Global iron ore production growth will accelerate in the coming years, bringing an end to the stagnation that has persisted since iron ore prices hit a decade-low average of $55 per tonne in 2015, market analyst Fitch Solutions predicts in its latest industry report.
Fitch forecasts global mine output growth to average 2.4% over 2021-2025 compared to the negative 2% over the previous five years. This would lift annual production by 378 million tonnes in 2025 compared to 2020 levels, roughly the equivalent of India and Russia’s combined 2020 output, Fitch says.
Brazil’s iron ore production growth will rebound in the coming years following contraction and stagnation over 2018-2020, Fitch predicts, pointing out that low operating costs, a solid project pipeline and Brazil’s high-quality iron ore increasingly favoured by Chinese steel producers will all contribute to higher output.
The analyst forecasts Brazil’s iron ore production to increase at an annual average rate of 5.9% over 2021 to increase from 391mnt in 2020 to 529mnt in 2025. Production growth will slow over the longer term and Fitch forecasts average annual growth of 1.7% over 2026-2030, which would take annual output to 575 million tonnes by 2030.
Fitch forecasts iron ore production in Australia to grow at an annual average of 1.7% over 2021-2025. While significantly slower than 3.4% over the previous five years, this would still lift annual output by 84 million tonnes compared to 2020 levels by 2025.
The analyst believes Australia’s seating at the lowest-end of the global iron ore cost curve will provide a healthy buffer against falling prices in the coming years. On average, the cost of producing iron ore in Australia is $30/tonne, compared with $40-50/tonne in West Africa and $90/tonne in China.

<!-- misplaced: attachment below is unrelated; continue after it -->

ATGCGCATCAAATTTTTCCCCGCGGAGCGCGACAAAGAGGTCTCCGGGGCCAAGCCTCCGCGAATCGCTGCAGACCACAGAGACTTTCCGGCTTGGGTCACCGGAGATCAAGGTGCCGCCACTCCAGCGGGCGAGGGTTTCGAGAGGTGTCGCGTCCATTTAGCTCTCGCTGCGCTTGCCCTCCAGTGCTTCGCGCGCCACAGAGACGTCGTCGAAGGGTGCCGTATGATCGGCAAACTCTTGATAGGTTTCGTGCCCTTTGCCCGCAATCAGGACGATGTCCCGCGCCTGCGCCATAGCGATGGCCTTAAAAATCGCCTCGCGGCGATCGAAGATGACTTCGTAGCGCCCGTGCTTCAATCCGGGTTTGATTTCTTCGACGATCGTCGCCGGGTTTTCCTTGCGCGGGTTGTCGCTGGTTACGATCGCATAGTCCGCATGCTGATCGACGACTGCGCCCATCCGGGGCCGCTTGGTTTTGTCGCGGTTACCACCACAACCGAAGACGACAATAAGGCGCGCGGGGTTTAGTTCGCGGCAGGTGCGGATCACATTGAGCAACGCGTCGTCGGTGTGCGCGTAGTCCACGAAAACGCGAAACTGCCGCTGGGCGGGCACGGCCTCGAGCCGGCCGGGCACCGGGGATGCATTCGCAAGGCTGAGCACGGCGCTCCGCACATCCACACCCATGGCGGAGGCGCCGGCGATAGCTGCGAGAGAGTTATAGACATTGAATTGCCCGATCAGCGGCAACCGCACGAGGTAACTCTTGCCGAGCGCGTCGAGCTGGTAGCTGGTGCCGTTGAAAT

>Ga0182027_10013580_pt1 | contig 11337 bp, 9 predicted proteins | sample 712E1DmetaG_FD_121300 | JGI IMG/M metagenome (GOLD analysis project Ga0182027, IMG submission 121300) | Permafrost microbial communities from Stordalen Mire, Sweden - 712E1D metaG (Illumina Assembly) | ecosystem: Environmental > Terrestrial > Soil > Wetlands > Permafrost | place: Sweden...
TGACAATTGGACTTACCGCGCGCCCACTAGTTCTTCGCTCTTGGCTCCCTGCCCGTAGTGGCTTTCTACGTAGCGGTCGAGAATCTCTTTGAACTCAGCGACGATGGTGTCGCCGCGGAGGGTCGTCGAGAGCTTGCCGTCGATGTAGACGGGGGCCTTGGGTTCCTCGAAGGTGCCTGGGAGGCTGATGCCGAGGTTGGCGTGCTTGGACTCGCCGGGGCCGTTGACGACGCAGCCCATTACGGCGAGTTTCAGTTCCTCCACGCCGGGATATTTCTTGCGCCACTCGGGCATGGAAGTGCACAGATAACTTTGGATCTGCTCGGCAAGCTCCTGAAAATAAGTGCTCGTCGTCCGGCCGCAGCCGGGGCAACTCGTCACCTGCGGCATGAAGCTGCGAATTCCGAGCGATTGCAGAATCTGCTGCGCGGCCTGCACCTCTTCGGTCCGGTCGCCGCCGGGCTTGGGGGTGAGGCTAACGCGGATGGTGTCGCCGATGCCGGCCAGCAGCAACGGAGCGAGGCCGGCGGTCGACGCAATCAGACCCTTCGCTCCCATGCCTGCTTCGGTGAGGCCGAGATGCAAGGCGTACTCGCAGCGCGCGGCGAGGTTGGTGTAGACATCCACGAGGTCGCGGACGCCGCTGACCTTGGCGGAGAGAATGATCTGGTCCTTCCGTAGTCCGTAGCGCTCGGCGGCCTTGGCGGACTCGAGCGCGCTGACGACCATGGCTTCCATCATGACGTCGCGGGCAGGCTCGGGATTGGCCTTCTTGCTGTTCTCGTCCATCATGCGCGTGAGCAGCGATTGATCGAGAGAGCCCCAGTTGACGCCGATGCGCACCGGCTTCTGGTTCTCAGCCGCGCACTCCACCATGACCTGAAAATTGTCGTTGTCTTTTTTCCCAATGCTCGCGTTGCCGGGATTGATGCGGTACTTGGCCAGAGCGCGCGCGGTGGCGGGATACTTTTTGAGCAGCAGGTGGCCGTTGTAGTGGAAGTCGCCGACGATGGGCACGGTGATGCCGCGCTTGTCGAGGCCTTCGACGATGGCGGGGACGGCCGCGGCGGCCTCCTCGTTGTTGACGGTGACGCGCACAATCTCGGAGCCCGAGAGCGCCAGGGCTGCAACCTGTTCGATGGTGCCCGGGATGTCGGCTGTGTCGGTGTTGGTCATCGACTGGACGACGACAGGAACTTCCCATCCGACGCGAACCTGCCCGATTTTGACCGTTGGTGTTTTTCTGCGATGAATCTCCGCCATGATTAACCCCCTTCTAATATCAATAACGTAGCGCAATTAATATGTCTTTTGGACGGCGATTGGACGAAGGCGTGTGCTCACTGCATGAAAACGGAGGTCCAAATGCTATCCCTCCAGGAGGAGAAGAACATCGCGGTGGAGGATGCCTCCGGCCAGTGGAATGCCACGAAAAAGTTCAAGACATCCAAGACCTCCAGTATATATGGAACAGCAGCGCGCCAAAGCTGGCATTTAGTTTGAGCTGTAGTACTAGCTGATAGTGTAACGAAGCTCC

Production growth in Australia will stagnate over the longer term, and Fitch predicts production to actually peak around mid-decade at around 1.05 billion tonnes. This production slowdown will be due to mothballing of mines by junior miners and a pullback in capital expenditure by larger firms as iron ore prices decline, Fitch says.
China’s iron ore production will stabilise in the coming years, having declined significantly over recent years, and Fitch forecasts production to remain around 900 million tonnes over the coming decade, which would be around one-third lower than the 2015 level of 1.4 billion tonnes. Growth in output will be prevented by weak iron ore prices and tightening environmental regulations, Fitch notes.
China’s iron ore sector will become increasingly consolidated as historically low iron ore prices will price out high-cost domestic miners in the coming years, Fitch says.
According to Bloomberg, around 70% of Chinese iron ore output is uneconomical at prices below $96/tonne. In particular, Fitch notes, miners operating in provinces such as Hebei, Fujian, Guangdong and Xinjiang will take the strain of lower prices due to their sitting at the highest end of the iron ore cost curve.
Over 2021, a global economic recovery from the covid-19 pandemic will drive stronger consumption of iron ore. Fitch forecasts global steel production to grow by 4.9% in 2021 after contracting by 0.1% in 2020. This will be driven by 7.5% growth in steel production in China and 6.2% growth in India, the two largest steel producers.
Looking further ahead, Fitch expects global iron ore consumption to steadily slow over subsequent years. Fitch forecasts global steel production to grow at an annual average of 32% over 2021-2025 and then by just 1.4% over 2026-2030.